早稲田大学 国際教養学部 AO入試 志望理由書 提出例(朴 相俊 教授参考)
Dear Admission Office,
I am writing this letter with an intention to explain my purpose in applying for School of International Liberal Studies at Waseda University, hoping to pursue a major in Macroeconomics and International Trade related studies later. I would be more than grateful if you could kindly give it a read and grant me an opportunity to the next in-person interview.
Last decade has been a time of insecurity and disrupted global chains for most countries. However, the young in Japan seems to be living in their own bubbles and completely indifferent to what is happening outside the nation, and it is a problem. Whether they care or not, thanks to the economic growth achieved after the war, Yen is the third currency in the world, meaning it is the third most-traded currency in foreign exchange transactions where it is traded, after the US dollar and the euro. In order to work in today’s competitive workplace and become a well-informed citizen of the society, it is essential that we understand global imbalance and Asian exchange rates, as well as Japan’s recent monetary policies and de-industrialization.
Sadly, Yen is an internationalized currency popular in trade, but it is only likely to be bought as a method of elimination. To explain, people are motivated to use Yen as a safe tool due to the conflicts and economic crises that hit Europe, US and China since 2008. This passive buying of the yen becomes evident, for example, when looking at exchange rates with the Australian dollar and other Asian currencies like Singaporian Dollar and Chinese Renminbi. Another factor defining Yen’s value in the market, is the stock market. Investors used to do “yen short carry trade” to benefit from interest differences between Yen and US Dollar. After the Lehman Brothers shock, short-term interest rates in the US have come down to zero wiping out that practice that was causing the yen to drop due to a number of deals which carry Yen for a short term and sell it against US Dollar. But after 2016, when the U.S. started raising interest rates again, it revived. Since then, corresponding ups and downs in stock prices have strongly influenced the fluctuations in the yen’s exchange rate.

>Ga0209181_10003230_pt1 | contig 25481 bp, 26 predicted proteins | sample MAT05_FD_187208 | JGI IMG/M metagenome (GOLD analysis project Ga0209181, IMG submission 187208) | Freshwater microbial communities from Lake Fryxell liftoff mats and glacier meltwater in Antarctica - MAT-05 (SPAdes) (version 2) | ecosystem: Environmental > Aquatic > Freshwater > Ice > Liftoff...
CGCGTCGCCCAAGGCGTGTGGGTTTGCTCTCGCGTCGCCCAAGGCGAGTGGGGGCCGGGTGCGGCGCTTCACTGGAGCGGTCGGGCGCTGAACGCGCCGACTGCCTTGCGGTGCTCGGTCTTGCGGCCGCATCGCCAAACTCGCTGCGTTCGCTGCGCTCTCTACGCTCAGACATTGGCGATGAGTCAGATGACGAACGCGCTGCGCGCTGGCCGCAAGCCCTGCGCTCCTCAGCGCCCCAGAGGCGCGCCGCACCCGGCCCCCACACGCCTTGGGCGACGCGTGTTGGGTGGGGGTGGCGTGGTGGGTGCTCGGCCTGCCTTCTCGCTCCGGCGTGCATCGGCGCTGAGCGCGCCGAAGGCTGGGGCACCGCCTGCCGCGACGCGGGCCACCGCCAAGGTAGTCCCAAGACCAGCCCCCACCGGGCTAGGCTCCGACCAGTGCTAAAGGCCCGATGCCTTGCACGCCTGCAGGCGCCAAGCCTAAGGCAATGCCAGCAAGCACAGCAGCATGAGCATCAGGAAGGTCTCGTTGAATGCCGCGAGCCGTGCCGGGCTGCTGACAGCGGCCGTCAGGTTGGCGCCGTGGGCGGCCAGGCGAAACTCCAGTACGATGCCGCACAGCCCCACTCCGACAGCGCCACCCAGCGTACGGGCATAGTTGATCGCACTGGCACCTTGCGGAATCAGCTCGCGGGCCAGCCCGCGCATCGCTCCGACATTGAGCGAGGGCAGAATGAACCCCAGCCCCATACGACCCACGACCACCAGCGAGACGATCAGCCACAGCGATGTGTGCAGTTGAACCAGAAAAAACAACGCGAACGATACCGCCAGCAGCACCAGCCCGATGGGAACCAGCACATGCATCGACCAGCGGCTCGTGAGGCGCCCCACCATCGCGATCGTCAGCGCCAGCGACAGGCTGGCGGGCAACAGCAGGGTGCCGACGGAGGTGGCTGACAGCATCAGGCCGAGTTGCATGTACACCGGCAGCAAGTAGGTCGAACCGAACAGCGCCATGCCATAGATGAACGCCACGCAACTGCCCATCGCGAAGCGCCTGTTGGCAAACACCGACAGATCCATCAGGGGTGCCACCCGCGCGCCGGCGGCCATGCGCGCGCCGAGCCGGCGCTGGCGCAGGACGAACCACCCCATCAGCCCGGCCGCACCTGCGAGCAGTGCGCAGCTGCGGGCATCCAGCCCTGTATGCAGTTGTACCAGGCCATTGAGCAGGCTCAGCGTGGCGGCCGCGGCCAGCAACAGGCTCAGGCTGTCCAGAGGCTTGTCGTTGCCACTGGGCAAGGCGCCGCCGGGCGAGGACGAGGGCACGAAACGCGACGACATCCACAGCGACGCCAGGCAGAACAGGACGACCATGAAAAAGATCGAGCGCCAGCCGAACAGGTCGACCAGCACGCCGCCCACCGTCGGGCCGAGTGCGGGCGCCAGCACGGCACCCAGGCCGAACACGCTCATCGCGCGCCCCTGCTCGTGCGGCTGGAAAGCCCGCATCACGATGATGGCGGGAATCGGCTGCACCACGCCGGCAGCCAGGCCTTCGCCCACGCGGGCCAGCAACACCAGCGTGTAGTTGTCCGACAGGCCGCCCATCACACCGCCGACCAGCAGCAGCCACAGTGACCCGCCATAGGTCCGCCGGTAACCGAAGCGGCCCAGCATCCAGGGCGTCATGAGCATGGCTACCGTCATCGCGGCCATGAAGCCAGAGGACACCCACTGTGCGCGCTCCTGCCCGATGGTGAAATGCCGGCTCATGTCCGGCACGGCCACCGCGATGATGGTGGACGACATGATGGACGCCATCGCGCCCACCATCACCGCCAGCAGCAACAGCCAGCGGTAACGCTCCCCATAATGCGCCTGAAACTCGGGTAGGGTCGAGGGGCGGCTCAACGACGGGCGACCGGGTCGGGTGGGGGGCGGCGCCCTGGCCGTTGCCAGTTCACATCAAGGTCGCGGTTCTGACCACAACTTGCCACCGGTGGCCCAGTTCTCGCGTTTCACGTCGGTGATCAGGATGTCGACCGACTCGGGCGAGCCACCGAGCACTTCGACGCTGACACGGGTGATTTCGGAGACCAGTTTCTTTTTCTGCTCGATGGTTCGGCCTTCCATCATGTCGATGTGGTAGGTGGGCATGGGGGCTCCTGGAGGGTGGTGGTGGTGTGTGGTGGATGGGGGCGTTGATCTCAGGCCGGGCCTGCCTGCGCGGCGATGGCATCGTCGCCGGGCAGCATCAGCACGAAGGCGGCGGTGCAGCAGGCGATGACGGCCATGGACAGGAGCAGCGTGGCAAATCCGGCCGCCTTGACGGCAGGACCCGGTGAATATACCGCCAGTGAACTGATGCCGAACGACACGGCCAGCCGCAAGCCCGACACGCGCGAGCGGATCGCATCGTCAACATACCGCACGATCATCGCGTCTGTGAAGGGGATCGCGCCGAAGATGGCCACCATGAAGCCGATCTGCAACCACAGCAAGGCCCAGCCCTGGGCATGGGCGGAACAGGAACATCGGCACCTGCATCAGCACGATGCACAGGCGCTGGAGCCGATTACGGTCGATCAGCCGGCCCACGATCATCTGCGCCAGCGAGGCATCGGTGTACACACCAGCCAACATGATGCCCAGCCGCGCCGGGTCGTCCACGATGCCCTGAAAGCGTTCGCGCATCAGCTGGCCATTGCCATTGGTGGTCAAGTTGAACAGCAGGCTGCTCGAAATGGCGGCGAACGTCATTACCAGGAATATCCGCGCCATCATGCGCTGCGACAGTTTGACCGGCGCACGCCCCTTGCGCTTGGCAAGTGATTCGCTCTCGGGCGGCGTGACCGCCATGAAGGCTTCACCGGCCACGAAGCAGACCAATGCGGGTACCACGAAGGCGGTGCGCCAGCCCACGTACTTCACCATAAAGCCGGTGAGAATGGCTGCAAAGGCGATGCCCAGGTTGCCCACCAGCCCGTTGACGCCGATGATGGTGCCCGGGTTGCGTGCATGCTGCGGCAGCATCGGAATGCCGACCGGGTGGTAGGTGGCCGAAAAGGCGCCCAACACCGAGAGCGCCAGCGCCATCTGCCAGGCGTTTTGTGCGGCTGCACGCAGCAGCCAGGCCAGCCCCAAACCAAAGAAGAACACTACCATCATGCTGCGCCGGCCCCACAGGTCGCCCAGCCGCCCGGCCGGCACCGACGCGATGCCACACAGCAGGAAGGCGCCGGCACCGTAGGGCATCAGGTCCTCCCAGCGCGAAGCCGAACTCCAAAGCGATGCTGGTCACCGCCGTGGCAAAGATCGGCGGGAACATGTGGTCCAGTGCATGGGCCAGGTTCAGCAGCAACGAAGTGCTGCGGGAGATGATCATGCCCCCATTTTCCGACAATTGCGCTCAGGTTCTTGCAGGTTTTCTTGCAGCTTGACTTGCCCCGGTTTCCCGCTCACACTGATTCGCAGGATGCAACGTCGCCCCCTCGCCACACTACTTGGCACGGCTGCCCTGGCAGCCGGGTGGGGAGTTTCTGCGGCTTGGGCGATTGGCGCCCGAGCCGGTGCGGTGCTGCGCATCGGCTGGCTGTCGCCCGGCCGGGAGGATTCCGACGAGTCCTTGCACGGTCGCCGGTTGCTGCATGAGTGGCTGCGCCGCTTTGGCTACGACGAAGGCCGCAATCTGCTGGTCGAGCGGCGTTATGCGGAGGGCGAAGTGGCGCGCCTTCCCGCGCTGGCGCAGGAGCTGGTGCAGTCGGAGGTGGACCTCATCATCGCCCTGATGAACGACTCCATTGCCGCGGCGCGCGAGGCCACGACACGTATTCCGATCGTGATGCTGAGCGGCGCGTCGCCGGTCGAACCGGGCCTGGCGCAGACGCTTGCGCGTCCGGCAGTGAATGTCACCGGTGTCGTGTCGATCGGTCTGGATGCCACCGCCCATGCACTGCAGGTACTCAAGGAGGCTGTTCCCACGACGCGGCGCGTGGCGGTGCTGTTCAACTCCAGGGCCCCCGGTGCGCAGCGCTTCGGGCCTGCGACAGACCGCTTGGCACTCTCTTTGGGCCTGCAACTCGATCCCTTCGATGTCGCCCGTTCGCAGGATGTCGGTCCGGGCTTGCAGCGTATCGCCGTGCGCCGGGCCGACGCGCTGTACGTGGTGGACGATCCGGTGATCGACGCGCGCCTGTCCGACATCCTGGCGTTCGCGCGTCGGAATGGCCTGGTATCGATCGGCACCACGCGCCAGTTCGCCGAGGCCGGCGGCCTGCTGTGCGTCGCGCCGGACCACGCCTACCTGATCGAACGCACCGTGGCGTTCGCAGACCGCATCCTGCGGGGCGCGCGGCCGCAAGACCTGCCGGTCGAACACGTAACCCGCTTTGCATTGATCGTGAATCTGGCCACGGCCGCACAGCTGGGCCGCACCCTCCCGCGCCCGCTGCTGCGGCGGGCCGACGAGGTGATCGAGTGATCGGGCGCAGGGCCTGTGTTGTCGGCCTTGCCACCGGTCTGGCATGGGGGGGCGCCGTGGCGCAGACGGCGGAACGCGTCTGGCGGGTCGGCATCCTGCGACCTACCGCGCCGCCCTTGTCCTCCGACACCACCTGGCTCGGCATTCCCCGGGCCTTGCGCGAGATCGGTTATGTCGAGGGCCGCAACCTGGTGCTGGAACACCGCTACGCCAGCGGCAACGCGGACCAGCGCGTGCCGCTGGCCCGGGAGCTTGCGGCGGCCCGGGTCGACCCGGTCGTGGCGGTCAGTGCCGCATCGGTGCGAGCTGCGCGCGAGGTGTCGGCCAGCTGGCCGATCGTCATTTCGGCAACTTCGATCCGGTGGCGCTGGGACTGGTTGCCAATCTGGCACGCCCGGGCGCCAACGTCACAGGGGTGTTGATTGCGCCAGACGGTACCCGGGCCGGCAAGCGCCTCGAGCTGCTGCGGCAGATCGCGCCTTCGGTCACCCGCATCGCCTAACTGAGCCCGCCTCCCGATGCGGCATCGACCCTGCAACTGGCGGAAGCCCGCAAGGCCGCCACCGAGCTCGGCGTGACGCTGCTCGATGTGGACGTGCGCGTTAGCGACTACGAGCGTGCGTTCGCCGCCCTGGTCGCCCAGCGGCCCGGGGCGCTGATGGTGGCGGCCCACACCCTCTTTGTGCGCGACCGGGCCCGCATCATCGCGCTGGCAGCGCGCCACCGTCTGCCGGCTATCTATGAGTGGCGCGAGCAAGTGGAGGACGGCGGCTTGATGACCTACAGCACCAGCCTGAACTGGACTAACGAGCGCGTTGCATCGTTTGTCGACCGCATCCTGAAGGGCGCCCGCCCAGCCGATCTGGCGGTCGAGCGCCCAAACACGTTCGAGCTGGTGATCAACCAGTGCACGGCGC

Lastly, we can’t forget about miraculous trade surpluses among Asian countries that ranks Asia the strongest region in the world. This trade surpluses have been supported by the newly established global chains in which Korea, Taiwan, Japan, and ASEAN countries send parts and components to China, and China adds value to these and then re-exports the final and intermediate goods to the rest of the world. If China extended fewer high interest rate loans to poorer countries and made drastic changes to the interest rates, the renminbi could appreciate. Nonetheless, given the intricate value chains linking Japan, Korea, Taiwan, China, and ASEAN, policymakers should view exchange rates as a regional issue and address exchange rate policy.
I plan to examine recently established global chains, financial policies and Japan’s strategies before I can work for financial institutions after graduation. In order to attain high-level education and equip myself with what is needed to survive the next decades of globalization and competition, it is extremely important for me to study various international studies among like-minded students at Waseda where liberal studies is offered. I am very much looking forward to hearing good news.